Come the second week of August 1980, after NBC has presented 150 hours of Olympic coverage from Moscow in 16 days, an ex-college professor named Richard Alan Enberg could be as familiar as Charlie Tuna. The network is already assembling its field-level specialists for the Games, ex-jocks such as Bruce Jenner for track and field, and John Naber, Donna de Varona and Micki King Hogue for swimming and diving. It also has lined up announcers Curt Gowdy and Jim Simpson, among others. Enberg, however, will be the most visible of all, for he will be the host of the shows during prime-time telecasts.
Dick Enberg, 43, who has a doctorate in health sciences, is in the first year of a new and expanded three-year contract with NBC. For more than a decade he has been the busiest sportscaster in the Los Angeles area, handling as many as 200 events a year. For 12 seasons Enberg did the play-by-play of Rams games over Gene Autry's KMPC radio and he is completing his 10th and last year as that station's voice of the California Angels. On Autry's TV station, KTLA, he called UCLA basketball games for six seasons, announced Olympic Auditorium fights for three years and was for a time the sports man on two evening news shows. What's more, he also covered minor league hockey, small-college football and hosted Sports Challenge for seven years. Since signing on at NBC in 1975, Enberg's assignments have included NCAA basketball, a few championship fights, segments for Sportsworld and baseball and pro football playoffs. His new duties will include regular-season pro football and pre-Olympic events.
"There were two big reasons for signing with NBC," Enberg says. "One, the mountain is there and here's the chance to climb it. Maybe I could become one of the best reporters in sports and be remembered as such. Two, here's a chance to do something that is going to be the most monumental event in the history of television, not just sports television: the 1980 Games."
As befits an honor student (Central Michigan, Indiana University) and teacher (Cal State at Northridge), Enberg approaches every event as if he were doing doctoral research. When he got the assignment to cover the WHA Los Angeles Blades, he shocked the team's management by offering to pay his own way to the training camp in Saskatchewan to study the sport. (The club paid.) For out-of-town Rams games, Enberg arranged to have the team's advance man save stacks of local newspapers so that he could pore over them when he got to town.
Enberg was still a full-time assistant professor of health sciences, with broadcasting as a sideline, when KTTV asked him if he could do water polo. He had never seen a match in his life and didn't know a feint shot from a knuckling. He watched five Northridge matches to figure out what was going on, memorized two books on the sport—and made it through the telecast. "I've never been prouder of anything I've ever done," he says.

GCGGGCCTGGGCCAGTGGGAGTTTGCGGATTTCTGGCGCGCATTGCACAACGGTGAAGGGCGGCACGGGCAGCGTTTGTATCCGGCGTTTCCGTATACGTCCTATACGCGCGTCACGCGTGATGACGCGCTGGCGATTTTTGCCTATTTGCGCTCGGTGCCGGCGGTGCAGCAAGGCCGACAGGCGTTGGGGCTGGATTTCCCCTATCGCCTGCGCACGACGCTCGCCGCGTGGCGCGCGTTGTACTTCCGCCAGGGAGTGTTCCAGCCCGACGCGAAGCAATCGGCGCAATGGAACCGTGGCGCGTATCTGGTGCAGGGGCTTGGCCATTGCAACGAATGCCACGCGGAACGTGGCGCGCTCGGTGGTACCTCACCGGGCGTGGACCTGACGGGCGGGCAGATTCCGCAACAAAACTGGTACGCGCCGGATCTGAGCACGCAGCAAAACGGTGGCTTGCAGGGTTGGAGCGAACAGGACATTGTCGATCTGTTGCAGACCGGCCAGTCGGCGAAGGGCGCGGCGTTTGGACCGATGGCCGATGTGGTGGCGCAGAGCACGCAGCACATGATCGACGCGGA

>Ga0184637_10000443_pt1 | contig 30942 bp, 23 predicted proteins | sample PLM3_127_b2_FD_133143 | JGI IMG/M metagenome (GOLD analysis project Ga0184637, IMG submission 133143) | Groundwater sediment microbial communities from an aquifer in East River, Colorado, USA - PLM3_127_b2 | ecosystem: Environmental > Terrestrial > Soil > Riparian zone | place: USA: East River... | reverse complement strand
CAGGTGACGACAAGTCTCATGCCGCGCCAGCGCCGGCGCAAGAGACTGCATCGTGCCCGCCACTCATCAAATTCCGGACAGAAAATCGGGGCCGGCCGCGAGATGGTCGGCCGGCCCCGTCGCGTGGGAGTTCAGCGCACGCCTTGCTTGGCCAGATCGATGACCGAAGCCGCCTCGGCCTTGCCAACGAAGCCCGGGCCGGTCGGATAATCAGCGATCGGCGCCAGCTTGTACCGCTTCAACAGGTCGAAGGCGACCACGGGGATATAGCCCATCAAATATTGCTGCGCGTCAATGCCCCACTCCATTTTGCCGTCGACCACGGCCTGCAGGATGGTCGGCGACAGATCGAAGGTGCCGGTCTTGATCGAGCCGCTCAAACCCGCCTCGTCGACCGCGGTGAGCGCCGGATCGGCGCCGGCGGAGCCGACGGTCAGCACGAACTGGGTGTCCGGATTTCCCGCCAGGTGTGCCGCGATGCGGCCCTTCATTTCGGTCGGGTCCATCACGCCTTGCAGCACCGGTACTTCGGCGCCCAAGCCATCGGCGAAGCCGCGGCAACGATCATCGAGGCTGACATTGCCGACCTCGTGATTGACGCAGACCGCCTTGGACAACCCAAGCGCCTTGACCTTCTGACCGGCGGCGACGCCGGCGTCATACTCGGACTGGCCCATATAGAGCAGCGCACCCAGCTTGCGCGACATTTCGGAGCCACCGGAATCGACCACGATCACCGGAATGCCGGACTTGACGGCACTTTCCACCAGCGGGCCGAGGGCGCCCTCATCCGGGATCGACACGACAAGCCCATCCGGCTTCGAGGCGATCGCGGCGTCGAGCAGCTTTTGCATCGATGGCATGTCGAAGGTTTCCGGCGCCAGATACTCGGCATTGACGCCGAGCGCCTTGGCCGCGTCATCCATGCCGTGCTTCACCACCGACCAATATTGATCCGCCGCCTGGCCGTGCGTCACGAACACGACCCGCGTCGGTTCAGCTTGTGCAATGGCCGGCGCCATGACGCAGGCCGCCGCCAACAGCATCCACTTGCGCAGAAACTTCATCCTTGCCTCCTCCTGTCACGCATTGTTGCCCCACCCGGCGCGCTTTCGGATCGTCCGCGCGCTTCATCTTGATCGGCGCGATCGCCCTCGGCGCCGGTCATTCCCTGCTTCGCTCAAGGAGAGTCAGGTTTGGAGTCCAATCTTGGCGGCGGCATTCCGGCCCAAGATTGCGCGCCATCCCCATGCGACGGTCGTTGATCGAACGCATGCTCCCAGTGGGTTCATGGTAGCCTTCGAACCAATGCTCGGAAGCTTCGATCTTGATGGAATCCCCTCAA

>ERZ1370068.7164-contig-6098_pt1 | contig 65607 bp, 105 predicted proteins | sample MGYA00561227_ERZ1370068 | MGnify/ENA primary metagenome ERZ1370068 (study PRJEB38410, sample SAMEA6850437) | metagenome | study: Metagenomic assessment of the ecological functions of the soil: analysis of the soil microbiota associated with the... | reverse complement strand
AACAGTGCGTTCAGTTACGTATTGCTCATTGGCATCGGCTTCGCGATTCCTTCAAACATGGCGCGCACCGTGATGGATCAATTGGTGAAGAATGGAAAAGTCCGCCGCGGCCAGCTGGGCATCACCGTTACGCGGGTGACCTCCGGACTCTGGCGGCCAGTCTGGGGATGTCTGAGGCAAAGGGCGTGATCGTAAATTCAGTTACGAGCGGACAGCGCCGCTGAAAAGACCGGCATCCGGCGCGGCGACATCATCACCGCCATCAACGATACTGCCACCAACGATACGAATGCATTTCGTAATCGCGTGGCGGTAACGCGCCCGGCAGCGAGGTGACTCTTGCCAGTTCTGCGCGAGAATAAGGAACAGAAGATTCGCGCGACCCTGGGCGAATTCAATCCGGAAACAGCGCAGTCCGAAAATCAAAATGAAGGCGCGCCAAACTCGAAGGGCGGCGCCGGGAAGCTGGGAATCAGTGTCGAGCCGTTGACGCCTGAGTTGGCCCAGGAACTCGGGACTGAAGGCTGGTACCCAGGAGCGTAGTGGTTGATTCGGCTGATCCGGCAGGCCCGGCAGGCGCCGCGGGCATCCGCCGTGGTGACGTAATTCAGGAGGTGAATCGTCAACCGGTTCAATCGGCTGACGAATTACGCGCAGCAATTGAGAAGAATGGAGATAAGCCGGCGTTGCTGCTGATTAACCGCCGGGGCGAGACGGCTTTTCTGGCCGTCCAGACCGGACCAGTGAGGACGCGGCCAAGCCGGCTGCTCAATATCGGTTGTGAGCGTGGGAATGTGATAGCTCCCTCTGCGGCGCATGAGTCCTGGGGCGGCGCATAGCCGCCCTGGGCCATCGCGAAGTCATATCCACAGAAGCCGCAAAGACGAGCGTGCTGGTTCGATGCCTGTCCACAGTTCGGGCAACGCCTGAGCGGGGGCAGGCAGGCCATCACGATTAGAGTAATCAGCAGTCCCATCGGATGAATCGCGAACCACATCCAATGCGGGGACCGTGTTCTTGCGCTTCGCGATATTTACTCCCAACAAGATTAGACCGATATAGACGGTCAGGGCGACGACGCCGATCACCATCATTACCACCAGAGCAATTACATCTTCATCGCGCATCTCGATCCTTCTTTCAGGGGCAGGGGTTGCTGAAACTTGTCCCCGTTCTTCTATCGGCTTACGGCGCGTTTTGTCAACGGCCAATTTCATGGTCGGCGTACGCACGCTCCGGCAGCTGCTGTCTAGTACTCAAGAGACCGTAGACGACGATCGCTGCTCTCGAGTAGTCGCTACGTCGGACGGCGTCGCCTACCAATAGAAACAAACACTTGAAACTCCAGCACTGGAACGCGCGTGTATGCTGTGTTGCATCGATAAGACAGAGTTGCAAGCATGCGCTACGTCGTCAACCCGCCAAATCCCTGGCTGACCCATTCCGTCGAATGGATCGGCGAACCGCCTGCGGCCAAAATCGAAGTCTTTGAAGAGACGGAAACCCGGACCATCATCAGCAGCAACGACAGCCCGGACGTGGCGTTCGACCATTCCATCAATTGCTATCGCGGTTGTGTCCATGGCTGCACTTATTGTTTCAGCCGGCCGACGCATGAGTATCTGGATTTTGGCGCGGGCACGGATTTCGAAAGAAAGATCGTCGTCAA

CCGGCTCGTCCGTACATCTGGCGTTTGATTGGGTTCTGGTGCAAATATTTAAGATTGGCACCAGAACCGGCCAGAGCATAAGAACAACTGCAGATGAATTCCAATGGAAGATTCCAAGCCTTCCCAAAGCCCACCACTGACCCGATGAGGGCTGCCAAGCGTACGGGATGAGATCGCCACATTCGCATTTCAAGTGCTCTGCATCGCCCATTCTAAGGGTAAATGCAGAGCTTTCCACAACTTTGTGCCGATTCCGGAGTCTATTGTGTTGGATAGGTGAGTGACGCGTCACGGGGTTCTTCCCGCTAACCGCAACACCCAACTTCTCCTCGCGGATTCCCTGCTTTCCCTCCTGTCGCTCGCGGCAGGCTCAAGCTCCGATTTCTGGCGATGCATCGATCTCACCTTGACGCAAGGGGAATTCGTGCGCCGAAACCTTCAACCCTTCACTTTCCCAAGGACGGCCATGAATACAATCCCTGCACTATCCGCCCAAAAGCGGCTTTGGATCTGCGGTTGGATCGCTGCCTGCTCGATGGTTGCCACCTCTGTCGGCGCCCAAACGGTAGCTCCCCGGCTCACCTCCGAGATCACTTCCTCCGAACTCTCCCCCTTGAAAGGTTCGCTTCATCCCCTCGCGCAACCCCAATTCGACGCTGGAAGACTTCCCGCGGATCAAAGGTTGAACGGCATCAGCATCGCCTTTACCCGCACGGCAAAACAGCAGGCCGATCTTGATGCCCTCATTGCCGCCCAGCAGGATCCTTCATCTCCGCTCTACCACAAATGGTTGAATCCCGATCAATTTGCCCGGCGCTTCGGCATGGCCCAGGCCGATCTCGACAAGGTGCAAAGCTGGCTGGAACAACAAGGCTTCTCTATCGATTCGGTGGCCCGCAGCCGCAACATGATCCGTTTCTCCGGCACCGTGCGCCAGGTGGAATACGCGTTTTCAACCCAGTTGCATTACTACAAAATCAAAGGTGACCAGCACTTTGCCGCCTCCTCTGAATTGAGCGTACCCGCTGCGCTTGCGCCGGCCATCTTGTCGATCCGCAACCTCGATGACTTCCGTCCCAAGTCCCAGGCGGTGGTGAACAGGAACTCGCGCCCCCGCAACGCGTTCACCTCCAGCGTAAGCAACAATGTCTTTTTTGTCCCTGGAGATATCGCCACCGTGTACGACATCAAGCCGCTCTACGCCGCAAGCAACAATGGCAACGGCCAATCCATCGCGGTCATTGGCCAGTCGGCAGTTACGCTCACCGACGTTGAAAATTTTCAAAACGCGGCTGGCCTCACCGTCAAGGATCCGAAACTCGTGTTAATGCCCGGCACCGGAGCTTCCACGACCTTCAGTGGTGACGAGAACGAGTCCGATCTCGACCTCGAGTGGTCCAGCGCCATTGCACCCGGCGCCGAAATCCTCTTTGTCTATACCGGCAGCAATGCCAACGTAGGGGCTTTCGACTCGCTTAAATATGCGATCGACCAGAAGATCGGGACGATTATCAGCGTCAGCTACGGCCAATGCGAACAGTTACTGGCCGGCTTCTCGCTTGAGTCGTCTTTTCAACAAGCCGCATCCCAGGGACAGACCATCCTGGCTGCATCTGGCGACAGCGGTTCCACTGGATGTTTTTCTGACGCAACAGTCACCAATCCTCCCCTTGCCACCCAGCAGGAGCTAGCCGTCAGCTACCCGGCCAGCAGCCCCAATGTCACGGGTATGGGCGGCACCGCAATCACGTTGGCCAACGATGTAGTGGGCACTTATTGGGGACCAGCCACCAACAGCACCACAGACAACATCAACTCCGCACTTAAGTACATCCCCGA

Still, before he got good, Enberg got lucky. He was a junior at Central Michigan when he applied for a job as the custodian at the local radio station. The pay was $1 an hour. The sports director persuaded him to apply instead for the weekend morning disc jockey spot, which also paid $1 an hour. Enberg got the job, and a few weeks later, when the sports director left, he got that position, becoming a play-by-play man at 20.
But if the years since have led to professional success, they have also exacted a personal toll. Divorced in 1975, Enberg now lives alone in a house in the Hollywood Hills, overlooking Universal Studios, the teetering "Hollywood" sign or his swimming pool, depending on which of his three sundecks he selects. He and a divorced friend, Stan Charnofsky, are collaborating on a book whose working title is It's Over, She Said: For Men in Divorce.
Then there was the day that Enberg realized too late that a game was over. KMPC planned to follow an Angels-at-Baltimore baseball game with a Rams-at-San Diego football game. While Enberg waited nervously in San Diego, the baseball game dragged on. And on and on. "First we dropped our scheduled coaches' show," Enberg says. "Then we cut the warmup show. I tossed out all my opening notes and then threw out everything else. Meanwhile, both teams were on the field below me; they had the ball teed up. And at that moment, finally, the game ended in Baltimore. The engineer flashed directly to San Diego and I had maybe five seconds before the opening kickoff. I just took a deep breath and said, 'Good evening, everyone, and welcome to San Diego Stadium. The Rams and the Chargers! Uh, the kick is in the air. It's high, end over end, and...this game is over!" The bewildered viewers may have had a little trouble figuring out that he meant the baseball game.
For his televised Angels postgame show, Enberg races around at the last minute getting scores and posting them on a big scoreboard for the viewers. Sure enough, one day he had just enough time to drop into his chair, smile into the camera and start talking. He sensed that something was wrong, but because he didn't know what it was he kept smiling and talking. Finally he realized why the crew was waving and pointing. Enberg said, "Excuse me, folks," raised up slightly in his chair and reached down and grabbed the lavaliere mike that he had been sitting on. He hooked it around his neck, grinning sheepishly. "People said I never sounded better," he says.